HANOI RESPONSE TO CNN LIE
Hanoi Denies CNN Tailwind Report
Hanoi's response to questions raised by Arnett's revelations: "It's a surprise to us. You'll have to ask Arnett about it." They don't seem anxious to risk what little credibility they have by signing on to Arnett's allegations.
Without their confirmation, Arnett and Van Buskirk seem to be the only two people on the planet who believe it. Apparently Hanoi had no knowledge of nerve agents being used anywhere at any time. They're still highly ticked off about agent orange though.
Reported By - Tom Rau, former USSF MSF
FORMER CNN MILITARY ANALYST EXPLAINS REASONS FOR RESIGNING. By Perry M Smith, US Air Force (ret.)
On Sunday morning, 14 June, I called I decided to resign my position as military analyst for CNN. Just before I left for church, I telephoned the CEO of the CNN News Group, Mr. Tom Johnson, to give him the news. I had been CNN's military analyst since 16 January 1991, the day the Gulf War had started. For the past couple of years, CNN had paid me a modest retainer so that I would be on call in case of a military crisis or war.
I resigned because I had fundamental objections to major portions of CNN's Newsstand which aired at 10 PM eastern time the previous Sunday night (7 June).In the Newsstand production, CNN made the case that the United States Air Force used lethal Sarin gas to kill some American defectors in Laos during the period 11-14 September 1970.
While I watched Newsstand, I had serious reservations in two major areas. Were there US military defectors in a group in Laos? Did the US use lethal gas to kill them? The fundamentals of the story just didn't ring true to me. I had flown over Laos for a year from August, 1968 to August, 1969, amassing 130 combat sorties (as well as 50 over North Vietnam).
I was the weapons and tactics officer for the 555th Fighter Squadron which flew out of Udorn Air Base in Thailand. During that time and since, I had never heard of the presence of a group of American defectors in Laos or the use of lethal gas by anyone in the American military.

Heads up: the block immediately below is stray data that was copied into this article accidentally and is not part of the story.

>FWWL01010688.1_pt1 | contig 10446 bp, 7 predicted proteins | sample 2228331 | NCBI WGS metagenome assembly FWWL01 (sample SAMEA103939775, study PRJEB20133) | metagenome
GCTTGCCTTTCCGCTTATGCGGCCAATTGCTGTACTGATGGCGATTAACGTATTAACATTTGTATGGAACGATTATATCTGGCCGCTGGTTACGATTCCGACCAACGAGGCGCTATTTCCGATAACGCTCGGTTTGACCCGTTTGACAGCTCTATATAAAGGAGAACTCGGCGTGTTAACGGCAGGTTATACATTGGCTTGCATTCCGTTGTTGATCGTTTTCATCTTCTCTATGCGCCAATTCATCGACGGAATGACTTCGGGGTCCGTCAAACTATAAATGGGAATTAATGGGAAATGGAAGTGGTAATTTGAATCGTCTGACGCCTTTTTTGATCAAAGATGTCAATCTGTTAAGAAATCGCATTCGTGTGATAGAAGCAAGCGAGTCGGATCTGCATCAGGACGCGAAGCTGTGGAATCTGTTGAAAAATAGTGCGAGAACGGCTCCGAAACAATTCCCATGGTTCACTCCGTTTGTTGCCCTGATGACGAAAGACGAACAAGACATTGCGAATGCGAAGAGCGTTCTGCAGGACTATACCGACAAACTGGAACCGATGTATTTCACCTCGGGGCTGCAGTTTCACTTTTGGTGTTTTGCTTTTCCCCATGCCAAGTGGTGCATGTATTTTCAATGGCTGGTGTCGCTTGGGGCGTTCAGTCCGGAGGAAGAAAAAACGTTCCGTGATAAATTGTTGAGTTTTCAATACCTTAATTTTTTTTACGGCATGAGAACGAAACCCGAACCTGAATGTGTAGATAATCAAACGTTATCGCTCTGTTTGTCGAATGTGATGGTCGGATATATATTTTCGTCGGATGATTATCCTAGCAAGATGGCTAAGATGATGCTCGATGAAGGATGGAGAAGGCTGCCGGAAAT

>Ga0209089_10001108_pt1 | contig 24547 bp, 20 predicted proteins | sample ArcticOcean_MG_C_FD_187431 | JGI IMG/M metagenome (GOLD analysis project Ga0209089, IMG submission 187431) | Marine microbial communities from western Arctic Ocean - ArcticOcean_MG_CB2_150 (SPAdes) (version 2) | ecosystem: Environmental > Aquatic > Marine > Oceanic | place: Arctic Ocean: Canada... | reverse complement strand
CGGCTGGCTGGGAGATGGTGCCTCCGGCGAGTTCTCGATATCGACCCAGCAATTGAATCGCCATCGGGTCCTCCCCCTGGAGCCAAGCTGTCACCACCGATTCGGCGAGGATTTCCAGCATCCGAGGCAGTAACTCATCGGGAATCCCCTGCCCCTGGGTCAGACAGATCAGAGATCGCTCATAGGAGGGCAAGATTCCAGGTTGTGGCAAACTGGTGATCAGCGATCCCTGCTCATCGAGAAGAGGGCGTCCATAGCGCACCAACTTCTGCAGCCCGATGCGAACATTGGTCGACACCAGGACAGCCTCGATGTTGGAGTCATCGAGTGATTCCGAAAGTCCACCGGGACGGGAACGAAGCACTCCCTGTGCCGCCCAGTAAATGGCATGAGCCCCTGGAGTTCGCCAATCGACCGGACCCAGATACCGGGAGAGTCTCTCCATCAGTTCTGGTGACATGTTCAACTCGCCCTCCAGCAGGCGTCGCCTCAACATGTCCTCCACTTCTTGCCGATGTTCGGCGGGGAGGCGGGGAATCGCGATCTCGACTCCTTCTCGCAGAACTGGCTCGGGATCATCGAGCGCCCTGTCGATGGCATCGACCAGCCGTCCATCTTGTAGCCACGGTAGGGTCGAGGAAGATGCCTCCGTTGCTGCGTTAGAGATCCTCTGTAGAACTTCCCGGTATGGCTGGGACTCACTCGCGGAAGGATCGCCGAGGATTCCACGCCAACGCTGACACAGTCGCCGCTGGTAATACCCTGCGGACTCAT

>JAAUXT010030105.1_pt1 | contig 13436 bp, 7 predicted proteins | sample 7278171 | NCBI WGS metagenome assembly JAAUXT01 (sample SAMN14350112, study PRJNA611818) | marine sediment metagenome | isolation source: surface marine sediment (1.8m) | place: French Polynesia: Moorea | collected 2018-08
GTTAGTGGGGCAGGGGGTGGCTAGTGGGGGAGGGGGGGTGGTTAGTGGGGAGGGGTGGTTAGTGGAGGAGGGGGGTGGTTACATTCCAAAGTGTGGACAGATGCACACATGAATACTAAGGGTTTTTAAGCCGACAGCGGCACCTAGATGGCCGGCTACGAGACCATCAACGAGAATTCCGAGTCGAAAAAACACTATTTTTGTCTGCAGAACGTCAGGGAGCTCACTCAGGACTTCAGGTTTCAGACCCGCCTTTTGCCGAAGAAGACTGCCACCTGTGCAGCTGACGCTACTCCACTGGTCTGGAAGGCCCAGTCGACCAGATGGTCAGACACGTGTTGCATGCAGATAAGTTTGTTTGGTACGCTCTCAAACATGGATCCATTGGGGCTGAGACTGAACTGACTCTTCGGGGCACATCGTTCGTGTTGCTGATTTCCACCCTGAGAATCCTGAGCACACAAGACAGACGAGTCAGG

There had been some reports of the North Vietnamese military using a lethal gas called "yellow rain" to kill both enemy soldiers and Laotian civilians but not even a rumor had ever reached my attention of the use of lethal gas by the American military. This story so worried me that I got very little sleep for the next week.
In some ways this was a blessing since it gave me time to surf the internet at night and make phone calls during the day. If I could validate the story, I planned to support CNN's effort to shed light on this heinous act of 28 years ago. If, however, these allegations were in error, I planned to make an effort to have CNN retract the story.
I decided that the most productive avenue of inquiry and research was not to determine if defectors were in Laos, but if lethal gas was used. Having written six non-fiction books, I had some experience in doing research. I quickly learned that gas had been delivered that day by two aircraft flying out of an airbase in Thailand, Nakhon Phanom. I talked individually to both pilots by telephone and they each told me that he had carried and dropped CS gas, which is a strong, non-lethal tear gas.
One pilot, Art Bishop, had maintained a diary which had a 15 September 1970 notation which stated that on the previous day he had dropped two loads of CBU-30 (CS gas). I then went to my favorite Air Force historian of the Vietnam era.He has helped me many times in the past, has access to an extensive data base and has always given me carefully researched and accurate data. I asked him to take examine the records for munitions expenditures on 14 September by A-1 aircraft flying out of NKP.
By Wednesday he had the answer--CBU-30 (Tear Gas). I asked him if there was any possibility that lethal gas was used. He said he had examined that issue with great care and found it impossible. There were no storage facilities for nerve gas at NKP, nor any nerve gas of any kind there. We then discussed at length how CNN might have become confused. He had a thesis.
In the years prior to 1969, CS gas had been delivered by a dispenser which shot the gas canisters out the back. A new dispenser (the SUU-13) had been designed which was quite different in that it pushed the gas canisters straight down. If the SUU-13 was loaded with CS tear gas, the bomb was called a CBU-30. However, if the same dispenser was loaded with lethal nerve gas, the bomb was called a CBU-15. It is possible that the use of the identical dispenser for both bombs may have caused confusion between the tear gas bomb and the nerve gas bomb.
By September 1970, the Air Force had been using CBU-30s in Southeast Asia for over a year to help rescue Americans and allied troops closely pursued by enemy ground forces. Once I was certain that the logistics and munitions records were solid, I decided to surf the net to try to find someone with evidence that there were nerve agents (or even hints or rumors of them) anywhere in the combat theater. I also made many phone calls, concentrating heavily on people who had been stationed at NKP.
I could find no one who could validate the charge. I became convinced by Thursday morning that the nerve gas portion of the CNN story was in error. I then attempted to get the senior leadership of CNN to put together a major retraction of Newsstand.
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